Update: This event is over and the video is posted above.
There’s a lot of debate about home going on in Seattle right now: Are there enough homes for everyone? If you can’t afford a home, can your car be your home? If you call the street your home, what rights does that come with?
The Seattle Times Project Homeless team wants to talk about home in the way we know best: through storytelling. We’re putting on an event called “Stories About Home,” in partnership with Seattle University’s Project on Family Homelessness and the Seattle Public Library, at 6:30 p.m. June 6 at Pigott Auditorium at Seattle University.
Speakers will tell us what home means to them and how homelessness — whether their own or that of someone close to them — has reshaped their understanding of the problem.
Tickets are free, and available here.
Here is who will be speaking at the event:
Ava Levine is a Louisiana-born veteran who earned a master’s degree in social work while raising two sons as a single mother. She will speak about how bipolar disorder resulted in her homelessness, hospitalization and legal problems.
Bobbi Jenkins worked for Seattle’s Human Services Department — which handles the city’s homelessness response — for 20 years before she found herself homeless and living in a car.
Caireanna Mills is an Alaskan Native and a student at Seattle Pacific University who will be sharing her story about homelessness and her mother’s addiction.
Cavan O’Grady moved to Seattle in 2006 and was homeless for several years, staying in DESC’s downtown shelter and the Union Gospel Mission before getting permanent housing. He has volunteered at DESC and the Recovery Cafe and has worked for Pioneer, the Millionair Club Charity and Community Psychiatric Clinic as a peer counselor.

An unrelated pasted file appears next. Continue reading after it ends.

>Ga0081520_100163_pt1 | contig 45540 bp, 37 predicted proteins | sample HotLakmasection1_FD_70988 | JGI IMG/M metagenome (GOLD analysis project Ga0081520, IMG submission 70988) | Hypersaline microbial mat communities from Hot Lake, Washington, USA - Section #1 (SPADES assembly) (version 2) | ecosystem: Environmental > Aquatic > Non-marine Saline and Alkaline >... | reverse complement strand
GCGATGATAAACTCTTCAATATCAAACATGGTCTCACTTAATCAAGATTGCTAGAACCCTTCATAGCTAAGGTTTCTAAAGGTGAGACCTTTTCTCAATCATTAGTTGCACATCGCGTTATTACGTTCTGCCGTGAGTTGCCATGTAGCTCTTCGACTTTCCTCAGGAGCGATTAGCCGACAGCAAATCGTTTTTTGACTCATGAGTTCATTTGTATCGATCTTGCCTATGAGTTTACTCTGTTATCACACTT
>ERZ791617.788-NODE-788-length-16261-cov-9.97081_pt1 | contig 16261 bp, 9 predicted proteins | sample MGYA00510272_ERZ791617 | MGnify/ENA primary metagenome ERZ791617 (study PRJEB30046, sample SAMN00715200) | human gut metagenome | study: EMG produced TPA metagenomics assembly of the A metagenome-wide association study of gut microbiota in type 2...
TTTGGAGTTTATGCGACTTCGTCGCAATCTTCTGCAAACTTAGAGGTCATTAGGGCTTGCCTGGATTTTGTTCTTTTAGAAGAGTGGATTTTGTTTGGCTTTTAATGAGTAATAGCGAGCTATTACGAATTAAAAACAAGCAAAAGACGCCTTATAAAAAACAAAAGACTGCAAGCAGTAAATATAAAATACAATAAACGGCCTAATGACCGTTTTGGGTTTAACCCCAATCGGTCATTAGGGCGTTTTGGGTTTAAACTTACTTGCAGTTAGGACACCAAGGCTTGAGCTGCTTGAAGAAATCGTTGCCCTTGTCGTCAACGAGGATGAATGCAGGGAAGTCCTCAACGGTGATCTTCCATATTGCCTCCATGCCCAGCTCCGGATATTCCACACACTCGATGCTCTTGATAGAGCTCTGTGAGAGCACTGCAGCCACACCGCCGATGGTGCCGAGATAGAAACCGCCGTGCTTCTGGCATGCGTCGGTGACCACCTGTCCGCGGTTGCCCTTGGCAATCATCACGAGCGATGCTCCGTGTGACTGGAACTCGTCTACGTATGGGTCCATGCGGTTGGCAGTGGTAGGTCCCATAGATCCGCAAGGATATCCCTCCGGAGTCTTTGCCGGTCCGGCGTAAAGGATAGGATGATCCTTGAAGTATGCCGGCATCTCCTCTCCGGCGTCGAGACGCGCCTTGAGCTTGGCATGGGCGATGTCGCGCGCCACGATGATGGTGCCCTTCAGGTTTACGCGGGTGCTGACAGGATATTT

David Sorrentino is a disabled veteran who took a 2,700-mile bike ride to raise awareness for other disabled veterans. Sorrentino will speak about the struggles that began his homeless journey and how working toward his a dream of racing the world’s longest mountain bike race helped rebuild his life.
Jordan Iverson has worked in homelessness nonprofits and seen homeless up close personally and professionally since moving to Seattle 10 years ago. He will be sharing a story about the importance of connection with someone experiencing homelessness.
Krystal Marx is a Burien City Councilmember who, after experiencing homelessness as a child, is open about her family’s current struggle to remain housed today. Marx is the wife of an Army combat veteran with PTSD, mother of four children under 12, community activist and nonprofit professional.
Mark Toner has been involved in local law enforcement for over 30 years. He will be sharing about one particular experience with a man who lived in the foothills of the Cascades.
Michael Brooks is a formerly homeless man who works in case management connecting individuals with counseling and other recovery resources. He is sharing his experience to help other homeless men and enlighten the public on what it’s like to be homeless.
Mindy Woods is a single mother, a Navy Gulf War veteran and has experienced homelessness twice in the last eight years with her son. She was a founding member of the Resident Action Project (RAP) in 2015 and is a board member on the Washington Low Income Housing Alliance and Community Services Advisory Council (CSAC) in Snohomish County, which advises the county on homelessness and poverty.
Nikki Gane is the founder of Dignity for Divas, a Seattle nonprofit that supports women as they transition out of homelessness. Her focus on “self-care as a way to restore self-worth” was inspired by her own experience fleeing an abusive marriage and becoming homeless.